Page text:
This short piece, written by Dr. Wendy Martin, serves as a follow-up to a one day seminar held at Brunel University on October 26, 2018. The seminar was organized by Wendy Martin and Paul Higgs (University College London) and was funded by ACT.
Digital devices, information technologies and mediated systems of communication increasingly shape the social worlds of people in mid to later life. While tired stereotypes of older people as uninterested or unskilled users of digital technologies have waned, concerns over a digital divide remain. The increase in use of digital technologies as people grow older was the focus of the one-day seminar entitled ‘Ageing, the Digital and Everyday Life’ that took place in October 2018 at Brunel University London.
The presenters were an interdisciplinary and international group of academics and researchers from the arts, the social sciences and Science and Technology Studies (STS) whose work focuses on ageing, the digital and everyday life. The seminar provided an opportunity to examine and review the study of ageing, the digital and everyday life from a wide range of perspectives and to critically explore future challenges and possibilities. The seminar was very well attended by academics, doctoral students and the public and as the event was livestreamed there were further questions and dialogue via Twitter. The seminar led to stimulating and engaging debates amongst and between the speakers and audiences and was very positively evaluated.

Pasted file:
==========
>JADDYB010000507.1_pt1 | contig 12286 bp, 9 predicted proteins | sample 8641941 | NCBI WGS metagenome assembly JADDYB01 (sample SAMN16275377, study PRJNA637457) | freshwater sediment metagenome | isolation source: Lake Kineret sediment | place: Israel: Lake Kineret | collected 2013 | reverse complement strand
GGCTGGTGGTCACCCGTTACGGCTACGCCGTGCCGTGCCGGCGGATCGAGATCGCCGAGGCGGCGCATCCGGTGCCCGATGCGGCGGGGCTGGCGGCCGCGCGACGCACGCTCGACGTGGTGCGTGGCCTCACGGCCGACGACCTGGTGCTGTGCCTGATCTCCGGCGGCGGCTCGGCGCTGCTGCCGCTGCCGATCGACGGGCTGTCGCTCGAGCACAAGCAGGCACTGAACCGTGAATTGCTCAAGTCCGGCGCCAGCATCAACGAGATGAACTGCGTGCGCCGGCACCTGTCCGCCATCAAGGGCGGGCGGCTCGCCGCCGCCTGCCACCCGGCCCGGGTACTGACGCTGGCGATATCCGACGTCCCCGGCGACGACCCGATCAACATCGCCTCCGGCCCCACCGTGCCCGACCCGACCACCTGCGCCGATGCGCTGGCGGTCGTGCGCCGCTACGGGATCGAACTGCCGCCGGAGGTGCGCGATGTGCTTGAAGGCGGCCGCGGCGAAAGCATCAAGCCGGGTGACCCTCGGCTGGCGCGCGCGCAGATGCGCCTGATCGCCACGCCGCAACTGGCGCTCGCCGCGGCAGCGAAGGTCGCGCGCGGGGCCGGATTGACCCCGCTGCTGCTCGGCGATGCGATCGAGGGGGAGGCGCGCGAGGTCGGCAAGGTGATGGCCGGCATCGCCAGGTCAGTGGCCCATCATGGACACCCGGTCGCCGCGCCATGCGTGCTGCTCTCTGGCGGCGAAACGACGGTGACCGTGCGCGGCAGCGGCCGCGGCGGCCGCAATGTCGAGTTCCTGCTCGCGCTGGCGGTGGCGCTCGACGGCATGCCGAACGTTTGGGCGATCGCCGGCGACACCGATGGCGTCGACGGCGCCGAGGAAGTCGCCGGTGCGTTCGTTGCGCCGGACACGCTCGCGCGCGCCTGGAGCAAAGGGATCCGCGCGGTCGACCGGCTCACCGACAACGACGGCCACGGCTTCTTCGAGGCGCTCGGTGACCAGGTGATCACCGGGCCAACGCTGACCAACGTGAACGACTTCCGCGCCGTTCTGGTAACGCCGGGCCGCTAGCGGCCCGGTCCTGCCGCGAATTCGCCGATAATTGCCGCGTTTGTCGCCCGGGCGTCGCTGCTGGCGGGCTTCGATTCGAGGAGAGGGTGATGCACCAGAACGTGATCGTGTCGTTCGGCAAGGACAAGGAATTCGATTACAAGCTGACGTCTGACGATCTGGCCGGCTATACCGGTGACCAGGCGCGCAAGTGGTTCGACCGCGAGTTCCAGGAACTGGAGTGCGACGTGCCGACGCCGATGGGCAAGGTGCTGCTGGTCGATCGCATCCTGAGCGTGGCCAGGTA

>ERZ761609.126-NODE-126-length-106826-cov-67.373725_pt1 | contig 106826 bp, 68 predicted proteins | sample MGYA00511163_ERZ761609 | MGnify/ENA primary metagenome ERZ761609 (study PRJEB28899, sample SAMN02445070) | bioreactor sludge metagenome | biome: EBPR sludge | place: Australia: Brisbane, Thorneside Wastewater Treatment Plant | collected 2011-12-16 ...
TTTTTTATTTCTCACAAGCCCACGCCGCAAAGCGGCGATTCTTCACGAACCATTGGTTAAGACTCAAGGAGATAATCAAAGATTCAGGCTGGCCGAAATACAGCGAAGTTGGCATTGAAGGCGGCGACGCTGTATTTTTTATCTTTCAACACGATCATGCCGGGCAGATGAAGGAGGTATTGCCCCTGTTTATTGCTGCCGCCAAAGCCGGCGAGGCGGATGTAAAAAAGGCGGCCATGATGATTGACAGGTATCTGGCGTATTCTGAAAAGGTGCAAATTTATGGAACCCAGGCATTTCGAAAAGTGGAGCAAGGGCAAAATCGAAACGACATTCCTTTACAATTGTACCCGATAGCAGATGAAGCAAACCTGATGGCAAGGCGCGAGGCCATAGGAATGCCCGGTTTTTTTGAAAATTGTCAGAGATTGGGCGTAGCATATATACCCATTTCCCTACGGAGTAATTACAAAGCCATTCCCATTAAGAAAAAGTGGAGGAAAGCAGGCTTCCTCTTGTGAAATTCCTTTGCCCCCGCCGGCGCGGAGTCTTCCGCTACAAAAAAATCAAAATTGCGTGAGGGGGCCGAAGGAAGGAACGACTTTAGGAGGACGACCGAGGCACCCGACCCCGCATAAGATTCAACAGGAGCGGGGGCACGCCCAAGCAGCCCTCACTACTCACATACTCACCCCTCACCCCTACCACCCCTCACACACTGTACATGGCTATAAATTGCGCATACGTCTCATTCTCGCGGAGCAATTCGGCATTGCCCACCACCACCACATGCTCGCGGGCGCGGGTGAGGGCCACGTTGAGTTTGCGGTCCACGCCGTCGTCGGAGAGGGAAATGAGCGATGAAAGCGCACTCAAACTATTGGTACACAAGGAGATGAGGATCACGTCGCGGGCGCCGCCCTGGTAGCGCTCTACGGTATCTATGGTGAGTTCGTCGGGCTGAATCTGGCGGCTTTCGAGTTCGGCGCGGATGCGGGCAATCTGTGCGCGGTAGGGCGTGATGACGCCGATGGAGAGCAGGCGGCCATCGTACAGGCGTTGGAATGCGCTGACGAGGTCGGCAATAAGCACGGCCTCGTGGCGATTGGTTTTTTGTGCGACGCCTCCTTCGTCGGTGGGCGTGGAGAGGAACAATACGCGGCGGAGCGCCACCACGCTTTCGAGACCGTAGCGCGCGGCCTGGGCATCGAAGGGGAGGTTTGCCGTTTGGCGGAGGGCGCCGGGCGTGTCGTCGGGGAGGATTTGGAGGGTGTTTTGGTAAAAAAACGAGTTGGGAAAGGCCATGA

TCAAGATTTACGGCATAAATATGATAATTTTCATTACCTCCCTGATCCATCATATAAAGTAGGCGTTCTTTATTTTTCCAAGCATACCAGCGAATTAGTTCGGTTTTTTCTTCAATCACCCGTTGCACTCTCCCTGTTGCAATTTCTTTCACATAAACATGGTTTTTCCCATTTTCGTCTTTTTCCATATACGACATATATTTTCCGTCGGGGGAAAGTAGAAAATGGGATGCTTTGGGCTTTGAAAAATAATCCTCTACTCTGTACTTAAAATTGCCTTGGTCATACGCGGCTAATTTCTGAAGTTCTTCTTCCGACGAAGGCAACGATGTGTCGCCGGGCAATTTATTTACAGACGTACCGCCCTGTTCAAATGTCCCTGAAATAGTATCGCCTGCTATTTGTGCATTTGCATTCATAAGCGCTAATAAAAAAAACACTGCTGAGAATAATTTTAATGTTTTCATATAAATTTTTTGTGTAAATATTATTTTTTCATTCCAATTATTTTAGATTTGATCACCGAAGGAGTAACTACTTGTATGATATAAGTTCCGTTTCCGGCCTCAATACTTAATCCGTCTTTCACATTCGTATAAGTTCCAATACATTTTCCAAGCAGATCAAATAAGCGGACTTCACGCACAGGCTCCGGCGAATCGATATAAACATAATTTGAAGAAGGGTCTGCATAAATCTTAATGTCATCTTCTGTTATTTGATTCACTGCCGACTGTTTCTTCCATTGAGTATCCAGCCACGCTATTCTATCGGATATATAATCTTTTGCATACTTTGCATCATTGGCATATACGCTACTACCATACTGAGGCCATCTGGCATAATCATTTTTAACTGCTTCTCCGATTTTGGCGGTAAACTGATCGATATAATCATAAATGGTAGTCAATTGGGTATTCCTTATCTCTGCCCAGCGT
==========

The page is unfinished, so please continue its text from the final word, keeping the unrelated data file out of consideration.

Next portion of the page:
The presentations are available on YouTube at https://www.youtube.com/channel/UC8nqSO89lEXivZ_JTuZVhhg/videos?disable_polymer=1
The seminar was organised by Dr Wendy Martin (Brunel University London) and Professor Paul Higgs (University College London) and was funded by the Social Sciences and Humanities Research Council of Canada (SSHRC) international partnership ‘Ageing, Communication, Technologies (ACT): experiencing a digital world in later life’.